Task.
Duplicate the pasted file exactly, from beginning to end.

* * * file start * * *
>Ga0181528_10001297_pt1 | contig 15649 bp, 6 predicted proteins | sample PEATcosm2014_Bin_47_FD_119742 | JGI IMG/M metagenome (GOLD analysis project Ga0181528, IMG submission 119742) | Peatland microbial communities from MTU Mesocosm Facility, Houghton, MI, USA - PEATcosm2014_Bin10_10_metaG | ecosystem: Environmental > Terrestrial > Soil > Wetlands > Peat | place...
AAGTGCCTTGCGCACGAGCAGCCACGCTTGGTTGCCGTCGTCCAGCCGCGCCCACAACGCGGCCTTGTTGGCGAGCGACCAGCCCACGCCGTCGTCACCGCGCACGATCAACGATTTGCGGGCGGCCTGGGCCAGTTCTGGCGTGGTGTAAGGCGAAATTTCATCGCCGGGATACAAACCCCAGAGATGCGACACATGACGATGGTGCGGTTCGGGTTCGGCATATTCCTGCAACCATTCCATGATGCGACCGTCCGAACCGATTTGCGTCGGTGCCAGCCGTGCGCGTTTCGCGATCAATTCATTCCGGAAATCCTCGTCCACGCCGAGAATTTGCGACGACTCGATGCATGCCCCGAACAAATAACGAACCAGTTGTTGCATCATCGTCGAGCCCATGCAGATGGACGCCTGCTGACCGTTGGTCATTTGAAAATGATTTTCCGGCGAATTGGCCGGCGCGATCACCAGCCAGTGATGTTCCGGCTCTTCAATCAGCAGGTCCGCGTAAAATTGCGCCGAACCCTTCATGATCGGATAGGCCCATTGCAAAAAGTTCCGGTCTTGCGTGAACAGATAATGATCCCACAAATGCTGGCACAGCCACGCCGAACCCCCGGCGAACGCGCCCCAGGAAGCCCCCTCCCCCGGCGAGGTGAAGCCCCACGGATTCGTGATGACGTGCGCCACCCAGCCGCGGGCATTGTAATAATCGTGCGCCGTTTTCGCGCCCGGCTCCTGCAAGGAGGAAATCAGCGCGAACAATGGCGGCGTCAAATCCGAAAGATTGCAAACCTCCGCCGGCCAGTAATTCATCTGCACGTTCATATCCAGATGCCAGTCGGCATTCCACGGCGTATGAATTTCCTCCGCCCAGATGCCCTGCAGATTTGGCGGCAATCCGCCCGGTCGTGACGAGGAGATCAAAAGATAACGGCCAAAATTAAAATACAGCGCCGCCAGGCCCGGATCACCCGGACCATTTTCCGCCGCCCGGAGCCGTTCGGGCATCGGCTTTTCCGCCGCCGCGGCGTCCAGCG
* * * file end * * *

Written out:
>Ga0181528_10001297_pt1 | contig 15649 bp, 6 predicted proteins | sample PEATcosm2014_Bin_47_FD_119742 | JGI IMG/M metagenome (GOLD analysis project Ga0181528, IMG submission 119742) | Peatland microbial communities from MTU Mesocosm Facility, Houghton, MI, USA - PEATcosm2014_Bin10_10_metaG | ecosystem: Environmental > Terrestrial > Soil > Wetlands > Peat | place...
AAGTGCCTTGCGCACGAGCAGCCACGCTTGGTTGCCGTCGTCCAGCCGCGCCCACAACGCGGCCTTGTTGGCGAGCGACCAGCCCACGCCGTCGTCACCGCGCACGATCAACGATTTGCGGGCGGCCTGGGCCAGTTCTGGCGTGGTGTAAGGCGAAATTTCATCGCCGGGATACAAACCCCAGAGATGCGACACATGACGATGGTGCGGTTCGGGTTCGGCATATTCCTGCAACCATTCCATGATGCGACCGTCCGAACCGATTTGCGTCGGTGCCAGCCGTGCGCGTTTCGCGATCAATTCATTCCGGAAATCCTCGTCCACGCCGAGAATTTGCGACGACTCGATGCATGCCCCGAACAAATAACGAACCAGTTGTTGCATCATCGTCGAGCCCATGCAGATGGACGCCTGCTGACCGTTGGTCATTTGAAAATGATTTTCCGGCGAATTGGCCGGCGCGATCACCAGCCAGTGATGTTCCGGCTCTTCAATCAGCAGGTCCGCGTAAAATTGCGCCGAACCCTTCATGATCGGATAGGCCCATTGCAAAAAGTTCCGGTCTTGCGTGAACAGATAATGATCCCACAAATGCTGGCACAGCCACGCCGAACCCCCGGCGAACGCGCCCCAGGAAGCCCCCTCCCCCGGCGAGGTGAAGCCCCACGGATTCGTGATGACGTGCGCCACCCAGCCGCGGGCATTGTAATAATCGTGCGCCGTTTTCGCGCCCGGCTCCTGCAAGGAGGAAATCAGCGCGAACAATGGCGGCGTCAAATCCGAAAGATTGCAAACCTCCGCCGGCCAGTAATTCATCTGCACGTTCATATCCAGATGCCAGTCGGCATTCCACGGCGTATGAATTTCCTCCGCCCAGATGCCCTGCAGATTTGGCGGCAATCCGCCCGGTCGTGACGAGGAGATCAAAAGATAACGGCCAAAATTAAAATACAGCGCCGCCAGGCCCGGATCACCCGGACCATTTTCCGCCGCCCGGAGCCGTTCGGGCATCGGCTTTTCCGCCGCCGCGGCGTCCAGCG